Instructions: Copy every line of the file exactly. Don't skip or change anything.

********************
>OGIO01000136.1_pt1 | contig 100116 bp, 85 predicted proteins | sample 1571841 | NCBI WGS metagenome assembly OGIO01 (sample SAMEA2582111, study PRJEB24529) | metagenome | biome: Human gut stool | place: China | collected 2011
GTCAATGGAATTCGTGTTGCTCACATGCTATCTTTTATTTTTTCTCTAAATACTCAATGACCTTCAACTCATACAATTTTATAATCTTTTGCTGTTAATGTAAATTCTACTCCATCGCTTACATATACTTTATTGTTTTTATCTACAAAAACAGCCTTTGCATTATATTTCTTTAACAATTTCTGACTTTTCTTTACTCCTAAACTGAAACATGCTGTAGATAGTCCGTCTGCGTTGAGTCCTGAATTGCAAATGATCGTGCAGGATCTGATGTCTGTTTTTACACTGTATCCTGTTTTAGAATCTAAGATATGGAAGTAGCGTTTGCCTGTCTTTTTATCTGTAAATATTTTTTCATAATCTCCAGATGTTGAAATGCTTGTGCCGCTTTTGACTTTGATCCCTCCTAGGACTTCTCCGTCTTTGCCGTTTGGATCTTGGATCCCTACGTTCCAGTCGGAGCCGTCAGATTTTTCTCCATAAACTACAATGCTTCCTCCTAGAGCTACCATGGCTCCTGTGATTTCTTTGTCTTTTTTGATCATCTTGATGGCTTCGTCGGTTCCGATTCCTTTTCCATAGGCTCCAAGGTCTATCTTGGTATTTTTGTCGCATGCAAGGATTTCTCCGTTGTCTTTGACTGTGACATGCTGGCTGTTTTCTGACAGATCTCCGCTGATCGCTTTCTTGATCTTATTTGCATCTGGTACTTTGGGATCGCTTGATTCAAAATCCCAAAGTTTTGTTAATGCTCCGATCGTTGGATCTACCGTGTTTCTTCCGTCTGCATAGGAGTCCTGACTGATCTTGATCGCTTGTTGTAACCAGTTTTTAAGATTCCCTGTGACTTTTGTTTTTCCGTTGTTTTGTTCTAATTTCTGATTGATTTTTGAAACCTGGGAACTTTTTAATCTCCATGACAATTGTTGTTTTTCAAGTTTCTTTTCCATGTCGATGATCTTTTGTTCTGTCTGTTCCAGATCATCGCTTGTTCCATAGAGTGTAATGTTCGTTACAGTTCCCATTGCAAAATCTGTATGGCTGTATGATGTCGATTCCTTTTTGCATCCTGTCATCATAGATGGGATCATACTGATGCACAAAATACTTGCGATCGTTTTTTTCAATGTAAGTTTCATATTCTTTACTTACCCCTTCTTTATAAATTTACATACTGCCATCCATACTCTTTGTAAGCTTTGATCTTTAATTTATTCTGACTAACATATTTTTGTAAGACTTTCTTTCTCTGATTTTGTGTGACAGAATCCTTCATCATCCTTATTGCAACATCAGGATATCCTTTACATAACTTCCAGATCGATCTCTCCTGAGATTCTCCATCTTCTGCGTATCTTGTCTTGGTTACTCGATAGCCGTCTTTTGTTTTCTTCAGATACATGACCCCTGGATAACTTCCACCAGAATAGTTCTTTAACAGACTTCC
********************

>OGIO01000136.1_pt1 | contig 100116 bp, 85 predicted proteins | sample 1571841 | NCBI WGS metagenome assembly OGIO01 (sample SAMEA2582111, study PRJEB24529) | metagenome | biome: Human gut stool | place: China | collected 2011
GTCAATGGAATTCGTGTTGCTCACATGCTATCTTTTATTTTTTCTCTAAATACTCAATGACCTTCAACTCATACAATTTTATAATCTTTTGCTGTTAATGTAAATTCTACTCCATCGCTTACATATACTTTATTGTTTTTATCTACAAAAACAGCCTTTGCATTATATTTCTTTAACAATTTCTGACTTTTCTTTACTCCTAAACTGAAACATGCTGTAGATAGTCCGTCTGCGTTGAGTCCTGAATTGCAAATGATCGTGCAGGATCTGATGTCTGTTTTTACACTGTATCCTGTTTTAGAATCTAAGATATGGAAGTAGCGTTTGCCTGTCTTTTTATCTGTAAATATTTTTTCATAATCTCCAGATGTTGAAATGCTTGTGCCGCTTTTGACTTTGATCCCTCCTAGGACTTCTCCGTCTTTGCCGTTTGGATCTTGGATCCCTACGTTCCAGTCGGAGCCGTCAGATTTTTCTCCATAAACTACAATGCTTCCTCCTAGAGCTACCATGGCTCCTGTGATTTCTTTGTCTTTTTTGATCATCTTGATGGCTTCGTCGGTTCCGATTCCTTTTCCATAGGCTCCAAGGTCTATCTTGGTATTTTTGTCGCATGCAAGGATTTCTCCGTTGTCTTTGACTGTGACATGCTGGCTGTTTTCTGACAGATCTCCGCTGATCGCTTTCTTGATCTTATTTGCATCTGGTACTTTGGGATCGCTTGATTCAAAATCCCAAAGTTTTGTTAATGCTCCGATCGTTGGATCTACCGTGTTTCTTCCGTCTGCATAGGAGTCCTGACTGATCTTGATCGCTTGTTGTAACCAGTTTTTAAGATTCCCTGTGACTTTTGTTTTTCCGTTGTTTTGTTCTAATTTCTGATTGATTTTTGAAACCTGGGAACTTTTTAATCTCCATGACAATTGTTGTTTTTCAAGTTTCTTTTCCATGTCGATGATCTTTTGTTCTGTCTGTTCCAGATCATCGCTTGTTCCATAGAGTGTAATGTTCGTTACAGTTCCCATTGCAAAATCTGTATGGCTGTATGATGTCGATTCCTTTTTGCATCCTGTCATCATAGATGGGATCATACTGATGCACAAAATACTTGCGATCGTTTTTTTCAATGTAAGTTTCATATTCTTTACTTACCCCTTCTTTATAAATTTACATACTGCCATCCATACTCTTTGTAAGCTTTGATCTTTAATTTATTCTGACTAACATATTTTTGTAAGACTTTCTTTCTCTGATTTTGTGTGACAGAATCCTTCATCATCCTTATTGCAACATCAGGATATCCTTTACATAACTTCCAGATCGATCTCTCCTGAGATTCTCCATCTTCTGCGTATCTTGTCTTGGTTACTCGATAGCCGTCTTTTGTTTTCTTCAGATACATGACCCCTGGATAACTTCCACCAGAATAGTTCTTTAACAGACTTCC